NCLA’s latest “Lunch and Law” discussed its challenge in the Fifth Circuit against an Order issued by the Security and Exchange Commission (SEC) approving Nasdaq’s Board Diversity Rule, which requires Nasdaq-listed companies to satisfy gender, race, and LGBTQ+ quotas in their corporate boards or else issue an apology. Companies must also disclose statistical information regarding their directors’ gender, race, and sexuality in a “Diversity Matrix.”
The SEC elided the Board Diversity Rule’s equal protection and compelled speech concerns by claiming that Nasdaq is not a state actor subject to the Constitution but rather a self-regulatory organization (SRO), which are registered under the Securities and Exchange Act (Exchange Act) and tasked by the Act to enforce securities laws under the SEC’s supervision. This is not a novel position, as SROs—notably FINRA and its predecessor NASD—have repeatedly attempted to classify themselves as non-state actors to avoid constitutional scrutiny when making or enforcing rules, with mixed results. Compare D’Alessio v. SEC., 380 F.3d 112, 120 n. 12 (2d Cir. 2004) (noting that NASD, a self-regulatory organization, “is not a state actor subject to due process requirements”); Rooms v. SEC, 444 F.3d 1208, 1214 (10th Cir. 2006) (finding that due process requirements apply to NASD). During NCLAs’ recent trial against the SEC, for instance, the testimony of the FINRA examiner affirmed FINRA’s enforcement authority while disclaiming that it is a government entity. Two Supreme Court cases concerning Amtrak, however, pour cold water over SROs’ efforts to wield government power while avoiding government responsibilities.
In the first case, Lebron v. National Railroad Passenger Corp., 513 U.S. 374 (1995), an artist filed a First Amendment lawsuit against Amtrak’s rejection of his billboard display on political grounds. Amtrak argued it was not subject to the First Amendment because its charter and authorizing statute disclaimed it was not a government entity. The Supreme Court disagreed and held that the practical reality of federal control and supervision prevailed over formal labels, even by Congress. Amtrak is “organized under federal law for the very purpose of pursuing federal governmental objectives” and was required by federal law to operate “the under the direction and control of federal governmental appointees.” Id. at 373. The government’s “control not as a creditor but as a policymaker” established that Amtrak “is an agency or instrumentality of the United States for the purpose of individual rights guaranteed against the Government by the Constitution.” Id. at 374.
While SRO are not incorporated as government agencies, like Amtrak, they are tasked by statute to pursue governmental objectives, i.e., enforce securities laws. They also operate under the direction and control of the federal government when making or enforcing rules. The SEC must approve all rules, policies, practices, and interpretations of an SRO prior to their implementation. See 15 U.S.C. § 78s(b). In addition, the SEC may add to, abrogate, or amend an SRO’s rules as it deems necessary or appropriate. Id. § 78s(c). In other words, “self-regulatory organizations … have no authority to regulate independently of the SEC’s control.” Senate Report 94-75. The practical reality of SEC control and supervision must prevail over formal labels, requiring SROs to be treated as government entities for the purpose of constitutional rights.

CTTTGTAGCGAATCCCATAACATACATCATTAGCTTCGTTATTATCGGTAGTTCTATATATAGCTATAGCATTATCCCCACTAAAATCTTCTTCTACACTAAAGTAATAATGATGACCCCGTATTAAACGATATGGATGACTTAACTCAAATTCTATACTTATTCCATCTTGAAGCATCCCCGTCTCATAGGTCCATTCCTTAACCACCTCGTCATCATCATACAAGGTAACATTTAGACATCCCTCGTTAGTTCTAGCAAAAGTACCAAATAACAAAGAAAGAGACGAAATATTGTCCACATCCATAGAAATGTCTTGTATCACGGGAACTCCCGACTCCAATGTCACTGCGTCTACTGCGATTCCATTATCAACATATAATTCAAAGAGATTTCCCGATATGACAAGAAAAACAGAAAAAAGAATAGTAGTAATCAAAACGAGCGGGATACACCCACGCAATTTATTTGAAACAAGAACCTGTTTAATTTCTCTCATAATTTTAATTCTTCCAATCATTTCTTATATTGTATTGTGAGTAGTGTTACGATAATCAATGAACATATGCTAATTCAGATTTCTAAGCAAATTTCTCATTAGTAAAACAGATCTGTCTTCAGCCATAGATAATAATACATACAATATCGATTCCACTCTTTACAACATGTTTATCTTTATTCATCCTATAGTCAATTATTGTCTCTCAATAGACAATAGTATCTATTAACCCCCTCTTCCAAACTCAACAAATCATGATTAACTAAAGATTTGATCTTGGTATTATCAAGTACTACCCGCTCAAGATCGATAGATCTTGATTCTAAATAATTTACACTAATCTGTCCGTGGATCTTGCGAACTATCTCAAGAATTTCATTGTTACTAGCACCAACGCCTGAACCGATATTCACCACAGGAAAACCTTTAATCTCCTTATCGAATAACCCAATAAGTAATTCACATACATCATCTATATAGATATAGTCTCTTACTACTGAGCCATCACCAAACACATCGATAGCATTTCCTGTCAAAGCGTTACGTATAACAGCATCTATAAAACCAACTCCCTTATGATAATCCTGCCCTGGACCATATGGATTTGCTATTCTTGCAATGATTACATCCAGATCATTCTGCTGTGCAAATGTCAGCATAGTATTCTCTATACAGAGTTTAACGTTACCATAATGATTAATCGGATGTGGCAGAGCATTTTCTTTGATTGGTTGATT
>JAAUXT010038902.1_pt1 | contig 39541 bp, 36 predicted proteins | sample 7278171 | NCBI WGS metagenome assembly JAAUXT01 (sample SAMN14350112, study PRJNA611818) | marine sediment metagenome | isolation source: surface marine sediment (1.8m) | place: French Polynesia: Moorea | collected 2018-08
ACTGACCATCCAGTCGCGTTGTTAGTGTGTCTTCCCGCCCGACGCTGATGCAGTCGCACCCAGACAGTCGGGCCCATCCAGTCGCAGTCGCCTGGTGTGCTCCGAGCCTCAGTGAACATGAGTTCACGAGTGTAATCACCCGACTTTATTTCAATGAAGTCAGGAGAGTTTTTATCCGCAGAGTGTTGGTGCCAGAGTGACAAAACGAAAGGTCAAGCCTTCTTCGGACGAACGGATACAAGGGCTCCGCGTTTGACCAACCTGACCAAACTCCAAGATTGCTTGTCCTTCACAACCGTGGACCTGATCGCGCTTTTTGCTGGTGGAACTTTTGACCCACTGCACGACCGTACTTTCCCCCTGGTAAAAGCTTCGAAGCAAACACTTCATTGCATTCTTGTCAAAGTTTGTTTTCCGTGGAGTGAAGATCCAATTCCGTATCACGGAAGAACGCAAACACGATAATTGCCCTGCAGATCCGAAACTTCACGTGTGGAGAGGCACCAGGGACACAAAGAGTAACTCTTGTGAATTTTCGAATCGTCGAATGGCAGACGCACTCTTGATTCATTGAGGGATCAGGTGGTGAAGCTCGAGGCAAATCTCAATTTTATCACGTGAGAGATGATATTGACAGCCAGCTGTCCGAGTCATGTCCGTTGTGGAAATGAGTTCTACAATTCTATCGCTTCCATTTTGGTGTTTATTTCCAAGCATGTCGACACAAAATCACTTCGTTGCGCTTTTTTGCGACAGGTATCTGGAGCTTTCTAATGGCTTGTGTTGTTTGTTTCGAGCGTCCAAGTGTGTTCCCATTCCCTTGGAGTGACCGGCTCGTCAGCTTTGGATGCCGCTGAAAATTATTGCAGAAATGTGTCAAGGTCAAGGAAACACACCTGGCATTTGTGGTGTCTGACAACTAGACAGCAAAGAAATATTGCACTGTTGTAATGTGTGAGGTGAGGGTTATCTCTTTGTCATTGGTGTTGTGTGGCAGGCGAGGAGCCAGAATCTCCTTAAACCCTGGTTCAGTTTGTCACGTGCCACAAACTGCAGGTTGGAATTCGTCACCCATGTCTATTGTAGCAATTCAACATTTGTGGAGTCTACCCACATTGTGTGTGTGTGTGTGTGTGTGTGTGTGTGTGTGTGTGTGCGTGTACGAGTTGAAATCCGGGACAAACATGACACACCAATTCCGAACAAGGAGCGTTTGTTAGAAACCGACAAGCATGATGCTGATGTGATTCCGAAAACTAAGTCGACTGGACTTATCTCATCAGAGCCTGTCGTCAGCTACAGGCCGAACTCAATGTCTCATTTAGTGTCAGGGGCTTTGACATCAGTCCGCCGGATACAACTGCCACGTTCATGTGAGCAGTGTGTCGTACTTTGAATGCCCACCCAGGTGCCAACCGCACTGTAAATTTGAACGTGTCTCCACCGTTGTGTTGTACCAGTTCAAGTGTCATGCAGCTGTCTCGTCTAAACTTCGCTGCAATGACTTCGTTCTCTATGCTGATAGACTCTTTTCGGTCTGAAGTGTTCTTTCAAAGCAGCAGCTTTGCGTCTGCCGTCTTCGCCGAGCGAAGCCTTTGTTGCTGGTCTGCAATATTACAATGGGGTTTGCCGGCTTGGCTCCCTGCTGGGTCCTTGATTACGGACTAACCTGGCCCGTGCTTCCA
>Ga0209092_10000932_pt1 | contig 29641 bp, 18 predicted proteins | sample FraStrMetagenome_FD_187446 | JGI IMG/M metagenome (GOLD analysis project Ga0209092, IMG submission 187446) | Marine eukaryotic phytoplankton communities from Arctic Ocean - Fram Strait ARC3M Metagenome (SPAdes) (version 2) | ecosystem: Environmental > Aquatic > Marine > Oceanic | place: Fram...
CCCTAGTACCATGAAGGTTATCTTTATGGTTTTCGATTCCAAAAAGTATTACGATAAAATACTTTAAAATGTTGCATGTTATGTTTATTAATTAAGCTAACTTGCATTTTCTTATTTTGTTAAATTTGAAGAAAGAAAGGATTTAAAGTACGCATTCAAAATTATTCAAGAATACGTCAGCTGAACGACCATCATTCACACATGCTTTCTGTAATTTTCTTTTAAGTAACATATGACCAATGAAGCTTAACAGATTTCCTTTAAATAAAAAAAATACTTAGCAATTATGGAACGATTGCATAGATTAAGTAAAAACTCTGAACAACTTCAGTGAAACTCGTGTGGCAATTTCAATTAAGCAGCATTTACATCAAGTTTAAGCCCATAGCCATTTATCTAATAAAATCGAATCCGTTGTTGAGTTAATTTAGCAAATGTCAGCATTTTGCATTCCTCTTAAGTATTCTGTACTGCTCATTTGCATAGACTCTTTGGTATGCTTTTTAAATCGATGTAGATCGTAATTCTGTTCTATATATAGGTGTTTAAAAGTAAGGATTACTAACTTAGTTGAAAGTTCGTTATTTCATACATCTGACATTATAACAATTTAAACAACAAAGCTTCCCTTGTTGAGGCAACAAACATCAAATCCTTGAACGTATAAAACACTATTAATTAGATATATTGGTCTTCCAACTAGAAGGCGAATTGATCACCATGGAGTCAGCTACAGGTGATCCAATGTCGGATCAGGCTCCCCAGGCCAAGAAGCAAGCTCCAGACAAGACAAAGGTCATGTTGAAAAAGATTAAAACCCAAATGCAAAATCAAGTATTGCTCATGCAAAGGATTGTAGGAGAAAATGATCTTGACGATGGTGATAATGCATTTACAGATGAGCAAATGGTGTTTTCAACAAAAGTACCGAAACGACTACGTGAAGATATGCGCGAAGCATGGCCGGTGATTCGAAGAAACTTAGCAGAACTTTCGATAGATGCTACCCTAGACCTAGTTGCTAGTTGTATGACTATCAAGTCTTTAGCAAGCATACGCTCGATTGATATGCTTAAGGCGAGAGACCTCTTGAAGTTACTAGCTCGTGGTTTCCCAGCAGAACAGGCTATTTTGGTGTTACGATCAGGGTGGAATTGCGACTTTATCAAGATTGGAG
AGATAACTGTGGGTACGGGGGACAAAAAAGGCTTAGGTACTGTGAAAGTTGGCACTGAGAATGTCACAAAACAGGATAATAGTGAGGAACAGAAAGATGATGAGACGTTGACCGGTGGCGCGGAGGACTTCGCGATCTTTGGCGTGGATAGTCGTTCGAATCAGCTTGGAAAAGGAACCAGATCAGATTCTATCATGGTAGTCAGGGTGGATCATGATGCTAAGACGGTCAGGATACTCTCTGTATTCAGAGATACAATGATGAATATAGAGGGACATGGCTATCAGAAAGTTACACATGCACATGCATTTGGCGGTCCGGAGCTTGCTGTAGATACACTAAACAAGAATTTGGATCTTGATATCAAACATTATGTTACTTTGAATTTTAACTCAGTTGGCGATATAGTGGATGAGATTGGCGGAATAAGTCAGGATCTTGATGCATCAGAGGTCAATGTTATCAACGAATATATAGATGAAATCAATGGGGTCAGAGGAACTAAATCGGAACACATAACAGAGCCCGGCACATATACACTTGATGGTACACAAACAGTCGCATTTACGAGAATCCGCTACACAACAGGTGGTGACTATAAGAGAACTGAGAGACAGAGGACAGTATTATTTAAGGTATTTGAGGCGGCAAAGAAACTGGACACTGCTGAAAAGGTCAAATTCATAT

Two decades after Lebron, the Supreme Court again confronted a question regarding Amtrak’s status as private or government entity, this time in the context of separation of powers. Department of Transportation v. Association of American Railroads, 75 U.S. 43 (2015), involved a challenge to Amtrak’s delegated authority to set regulatory standards related to passenger rail services. The lower court concluded “Amtrak is a private entity and that Congress violated nondelegation principles in its grant of [regulatory] authority to Amtrak.” Id. at 46. The Supreme Court reversed and applied Lebron’s First Amendment analysis to the delegation context. Because Amtrak operated under the direction of the federal government, it is a government entity for delegation purposes, thus avoiding the private delegation problem. Id. at 55.
SROs sit in the same position as Amtrak in the delegation context. “Congress delegated power to these organizations to enforce … the Exchange Act” by promulgating and enforcing rules. Austin Mun. Sec., Inc. v. NASD, 757 F.2d 676, 680 (5th Cir. 1985). If SROs were purely private actors, then that congressional delegation would violate the private nondelegation doctrine, and hence be unconstitutional. See Carter v. Carter Coal Co., 298 U.S. 238, 311 (1936) (delegation of regulatory authority to a private group is “legislative delegation in the most obnoxious form”). The only way to avoid such an outcome is if, like Amtrak, SROs are government entities for separation-of-powers purposes. See Assoc. of Am. Railroads, 575 U.S. at 55.
The two Amtrak cases stand for a simple proposition that, when an entity is delegated power by the government to pursue government objectives under the control and direction of the government, it is a government entity for the purpose of constitutional responsibilities. SROs authorized to enforce federal securities laws under the control and supervision of the SEC thus cannot escape their constitutional obligations by labeling themselves private entities.